As an employee in Australia, it’s essential to know what fringe benefits are and how you and your employer must report them to the Australian Taxation Office (ATO).
This article will explain what constitutes total reportable fringe benefits amounts, where to list them on your tax return, and how your fringe benefits reporting is affected if your employment ends between 1 April and 30 June.
What Is the Reportable Fringe Benefits Amount?
Fringe benefits are benefits you receive from your employer in addition to your salary or wages.
Such benefits can include
- A company car
- Private health insurance
- Gym memberships
- Travel expenses
- Entertainment expenses
- Housing assistance
- Education or training
Employers may provide fringe benefits to attract and retain employees, improve employee morale and job satisfaction, or as an alternative to salary increases.
Fringe benefits allow employers to provide additional value to their employees without incurring the full cost of providing the benefit in cash.
Offering fringe benefits can also help offset higher salaries or wages, as they may be more tax-effective for you and your employer.
So, what is your reportable fringe benefits amount?
The Australian Taxation Office (ATO) explains, “if you receive fringe benefits with a total taxable value of more than $2,000 in a fringe benefits tax (FBT) year (1 April to 31 March), your employer will report this amount to the ATO.
The amount your employer reports is known as your reportable fringe benefits amount (RFBA).
Your RFBA is shown on your income statement in ATO online services through myGov or your payment summary.”
What Is the Total Reportable Fringe Benefits Amount?
The ATO states, “You have a reportable fringe benefits amount if the total taxable value of certain fringe benefits provided to you or your associate (for example, a relative) exceeds $2,000 in an FBT year (1 April to 31 March).”
So your total reportable fringe benefits amount is the sum of reportable fringe benefits you’ve received from your employer during a financial year that exceeds $2,000.
Your employer reports your total reportable fringe benefits amount to the ATO.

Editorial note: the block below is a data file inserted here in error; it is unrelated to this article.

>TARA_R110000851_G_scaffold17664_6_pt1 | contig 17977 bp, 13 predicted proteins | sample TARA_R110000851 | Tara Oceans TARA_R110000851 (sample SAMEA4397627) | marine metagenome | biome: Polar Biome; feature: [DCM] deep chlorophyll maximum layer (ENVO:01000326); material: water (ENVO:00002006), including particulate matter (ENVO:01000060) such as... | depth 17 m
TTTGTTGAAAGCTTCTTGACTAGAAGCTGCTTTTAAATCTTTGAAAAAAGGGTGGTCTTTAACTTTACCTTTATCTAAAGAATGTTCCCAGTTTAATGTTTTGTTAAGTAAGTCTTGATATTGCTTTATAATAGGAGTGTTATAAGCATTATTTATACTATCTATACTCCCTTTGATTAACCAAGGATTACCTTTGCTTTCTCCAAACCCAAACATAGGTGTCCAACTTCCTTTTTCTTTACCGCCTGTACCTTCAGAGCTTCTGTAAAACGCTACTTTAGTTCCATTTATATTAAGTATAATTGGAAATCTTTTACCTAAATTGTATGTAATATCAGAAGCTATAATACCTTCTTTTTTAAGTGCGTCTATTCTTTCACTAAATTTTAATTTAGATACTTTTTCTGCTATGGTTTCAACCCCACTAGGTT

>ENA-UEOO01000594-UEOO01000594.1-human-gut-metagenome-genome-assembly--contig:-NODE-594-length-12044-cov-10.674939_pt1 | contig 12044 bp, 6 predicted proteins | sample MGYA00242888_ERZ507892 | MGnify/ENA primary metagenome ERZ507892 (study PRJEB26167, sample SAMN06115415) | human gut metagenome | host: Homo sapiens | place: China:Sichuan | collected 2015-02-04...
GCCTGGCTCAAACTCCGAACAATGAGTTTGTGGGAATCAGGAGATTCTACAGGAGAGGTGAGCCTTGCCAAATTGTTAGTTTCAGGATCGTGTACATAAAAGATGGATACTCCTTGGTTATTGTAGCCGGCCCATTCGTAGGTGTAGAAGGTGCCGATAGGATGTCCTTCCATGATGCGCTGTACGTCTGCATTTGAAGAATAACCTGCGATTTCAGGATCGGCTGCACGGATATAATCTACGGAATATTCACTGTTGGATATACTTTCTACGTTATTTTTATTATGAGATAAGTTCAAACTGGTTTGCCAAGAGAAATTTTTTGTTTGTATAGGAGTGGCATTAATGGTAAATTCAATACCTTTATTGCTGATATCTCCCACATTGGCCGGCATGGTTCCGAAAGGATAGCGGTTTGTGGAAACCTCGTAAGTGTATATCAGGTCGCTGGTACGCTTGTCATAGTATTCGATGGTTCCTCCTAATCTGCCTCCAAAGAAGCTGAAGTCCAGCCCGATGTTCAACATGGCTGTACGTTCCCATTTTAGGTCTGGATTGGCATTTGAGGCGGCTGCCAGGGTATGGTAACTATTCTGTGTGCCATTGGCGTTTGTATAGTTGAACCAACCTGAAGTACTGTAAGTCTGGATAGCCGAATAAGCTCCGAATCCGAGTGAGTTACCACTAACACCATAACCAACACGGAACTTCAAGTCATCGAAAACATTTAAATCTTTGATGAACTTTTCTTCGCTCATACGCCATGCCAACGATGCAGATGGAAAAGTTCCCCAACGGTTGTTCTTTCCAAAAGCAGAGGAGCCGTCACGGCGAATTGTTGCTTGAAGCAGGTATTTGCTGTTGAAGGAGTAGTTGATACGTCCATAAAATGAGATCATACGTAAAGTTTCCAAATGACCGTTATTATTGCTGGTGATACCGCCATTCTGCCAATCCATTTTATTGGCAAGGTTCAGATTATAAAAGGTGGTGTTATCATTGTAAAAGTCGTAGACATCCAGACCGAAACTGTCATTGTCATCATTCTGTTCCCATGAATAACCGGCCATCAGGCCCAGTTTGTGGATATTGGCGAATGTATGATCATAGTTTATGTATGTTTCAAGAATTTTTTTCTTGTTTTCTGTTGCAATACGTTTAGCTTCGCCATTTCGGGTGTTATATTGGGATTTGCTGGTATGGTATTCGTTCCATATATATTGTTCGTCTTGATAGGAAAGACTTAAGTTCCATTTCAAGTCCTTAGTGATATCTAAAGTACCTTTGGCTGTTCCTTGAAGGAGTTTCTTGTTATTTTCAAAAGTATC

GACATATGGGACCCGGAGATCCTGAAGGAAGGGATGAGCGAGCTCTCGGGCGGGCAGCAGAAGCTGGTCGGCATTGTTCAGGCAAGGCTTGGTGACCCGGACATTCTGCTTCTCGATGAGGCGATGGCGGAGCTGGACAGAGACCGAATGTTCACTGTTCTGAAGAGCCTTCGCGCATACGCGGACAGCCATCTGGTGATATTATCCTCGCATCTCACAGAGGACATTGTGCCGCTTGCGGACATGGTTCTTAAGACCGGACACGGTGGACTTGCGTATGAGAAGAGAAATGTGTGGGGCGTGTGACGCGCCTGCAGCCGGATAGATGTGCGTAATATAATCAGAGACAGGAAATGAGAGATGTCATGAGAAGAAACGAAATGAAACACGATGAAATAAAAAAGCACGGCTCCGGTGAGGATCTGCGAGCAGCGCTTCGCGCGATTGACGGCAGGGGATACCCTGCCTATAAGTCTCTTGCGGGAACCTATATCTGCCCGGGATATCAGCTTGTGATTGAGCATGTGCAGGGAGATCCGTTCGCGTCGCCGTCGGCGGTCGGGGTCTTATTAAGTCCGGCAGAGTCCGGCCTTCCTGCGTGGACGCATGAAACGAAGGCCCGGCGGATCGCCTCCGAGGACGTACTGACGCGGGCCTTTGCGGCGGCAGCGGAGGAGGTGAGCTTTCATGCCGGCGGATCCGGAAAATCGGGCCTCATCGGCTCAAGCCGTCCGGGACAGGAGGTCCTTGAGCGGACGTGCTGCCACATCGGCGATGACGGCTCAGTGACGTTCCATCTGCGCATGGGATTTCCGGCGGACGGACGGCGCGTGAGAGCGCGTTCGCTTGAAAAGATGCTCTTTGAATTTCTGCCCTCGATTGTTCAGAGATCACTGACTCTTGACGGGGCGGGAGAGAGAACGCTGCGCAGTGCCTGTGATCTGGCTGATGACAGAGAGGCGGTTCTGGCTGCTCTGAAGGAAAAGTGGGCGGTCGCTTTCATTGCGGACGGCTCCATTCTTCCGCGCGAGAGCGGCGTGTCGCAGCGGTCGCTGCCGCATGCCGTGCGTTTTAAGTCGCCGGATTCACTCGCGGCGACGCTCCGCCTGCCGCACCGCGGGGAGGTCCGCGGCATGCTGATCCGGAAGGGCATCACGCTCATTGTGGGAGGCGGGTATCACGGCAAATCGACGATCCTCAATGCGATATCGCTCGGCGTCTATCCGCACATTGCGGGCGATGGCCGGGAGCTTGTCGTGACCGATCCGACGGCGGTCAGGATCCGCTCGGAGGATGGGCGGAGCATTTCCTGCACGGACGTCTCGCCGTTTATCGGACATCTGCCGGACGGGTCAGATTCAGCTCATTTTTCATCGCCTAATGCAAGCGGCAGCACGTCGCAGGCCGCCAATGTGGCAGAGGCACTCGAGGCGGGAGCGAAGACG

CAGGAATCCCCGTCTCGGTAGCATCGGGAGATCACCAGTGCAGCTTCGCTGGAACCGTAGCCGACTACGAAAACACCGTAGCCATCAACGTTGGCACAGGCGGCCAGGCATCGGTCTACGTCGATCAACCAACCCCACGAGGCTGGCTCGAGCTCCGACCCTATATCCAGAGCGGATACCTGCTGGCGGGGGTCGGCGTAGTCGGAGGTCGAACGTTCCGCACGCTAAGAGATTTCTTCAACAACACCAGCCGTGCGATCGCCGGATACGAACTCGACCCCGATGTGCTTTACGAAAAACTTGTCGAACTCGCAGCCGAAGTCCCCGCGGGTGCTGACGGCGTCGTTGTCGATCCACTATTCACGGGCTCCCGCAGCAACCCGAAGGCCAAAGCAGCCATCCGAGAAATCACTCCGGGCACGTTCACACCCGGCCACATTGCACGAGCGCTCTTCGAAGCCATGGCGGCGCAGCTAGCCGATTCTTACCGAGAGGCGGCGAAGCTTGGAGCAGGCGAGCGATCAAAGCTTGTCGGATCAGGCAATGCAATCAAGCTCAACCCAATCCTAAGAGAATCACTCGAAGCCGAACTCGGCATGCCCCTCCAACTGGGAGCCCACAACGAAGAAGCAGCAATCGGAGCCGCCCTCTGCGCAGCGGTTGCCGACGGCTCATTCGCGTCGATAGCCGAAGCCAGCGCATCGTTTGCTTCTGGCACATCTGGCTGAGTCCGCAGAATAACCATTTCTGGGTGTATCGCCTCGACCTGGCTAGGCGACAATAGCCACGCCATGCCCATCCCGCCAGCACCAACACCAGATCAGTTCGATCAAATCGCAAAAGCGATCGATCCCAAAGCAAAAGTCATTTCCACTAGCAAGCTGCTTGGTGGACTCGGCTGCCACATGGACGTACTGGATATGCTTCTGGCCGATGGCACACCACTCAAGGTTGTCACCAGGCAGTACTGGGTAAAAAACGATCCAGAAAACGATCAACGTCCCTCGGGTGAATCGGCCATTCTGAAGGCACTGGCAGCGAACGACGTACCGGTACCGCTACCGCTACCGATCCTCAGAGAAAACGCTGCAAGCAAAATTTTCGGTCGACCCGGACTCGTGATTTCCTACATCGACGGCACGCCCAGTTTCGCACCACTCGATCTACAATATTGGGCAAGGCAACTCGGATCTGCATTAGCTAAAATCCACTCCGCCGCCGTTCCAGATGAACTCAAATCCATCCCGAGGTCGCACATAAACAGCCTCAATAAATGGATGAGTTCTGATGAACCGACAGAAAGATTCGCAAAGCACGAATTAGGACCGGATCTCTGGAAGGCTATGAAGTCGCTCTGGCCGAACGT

While your RFBA is included in income tests for some government benefits and obligations, the ATO will not tax your RFBA.
Your employer will pay tax on certain fringe benefits they may provide you.
This tax is the Fringe Benefits Tax (FBT).
Where Should Reportable Fringe Benefits Amounts Be Listed?
As an employee in Australia, if the total value of the reportable fringe benefits you’ve received is more than $2,000 during a financial year, your employer must report them to the ATO.
Your employer will report these through Single Touch payroll or on your PAYG payment summary.
You must also record all your reportable fringe benefits amounts. Where should they be listed?
The ATO answers, “Show your reportable fringe benefits amounts in the income statements and payment summaries section at:
When completing your income tax return, the ATO further states, “If you lodge your tax return through a tax agent or online through myTax, you generally don’t have to do anything.
Your pre-filled tax return should include any RFBA.
If you lodge a paper tax return, you include your RFBA at label IT1.”
It’s vital to ensure that you and your employer accurately report all reportable fringe benefits amounts, as failing to do so may result in penalties from the ATO.
What if My Employment Finishes Between 1 April and 30 June?
The ATO answers this question:
“If you finish employment between 1 April and 30 June and receive fringe benefits during this time, your employer will report your RFBA for the income tax year ending on 30 June the following year.”
So, suppose your employment finishes between 1 April and 30 June of any year and you’ve received any reportable fringe benefits amounts during that financial year.
In that case, your employer must provide you with a PAYG payment summary that includes the total reportable fringe benefits amount you received during your employment.
When you file your tax return with the ATO, you must include your total reportable fringe benefits amount, even if your employment has ended.
Do You Need Help Calculating Fringe Benefits Amounts?
With experienced accountants, agents, tax lawyers and industry-specific consultants on our team, we can provide advice tailored to your circumstances.
If you’re unsure how to calculate your reportable fringe benefits and have more questions, we’re here to help.
At Pherrus Financial Services, our team will assist you in navigating the complexities of accurately calculating and reporting fringe benefits amounts.
Let the experts here at Pherrus Financial Services take the stress out of meeting your tax obligations.
Contact us today to learn more about our services and how we can help you with your tax needs.
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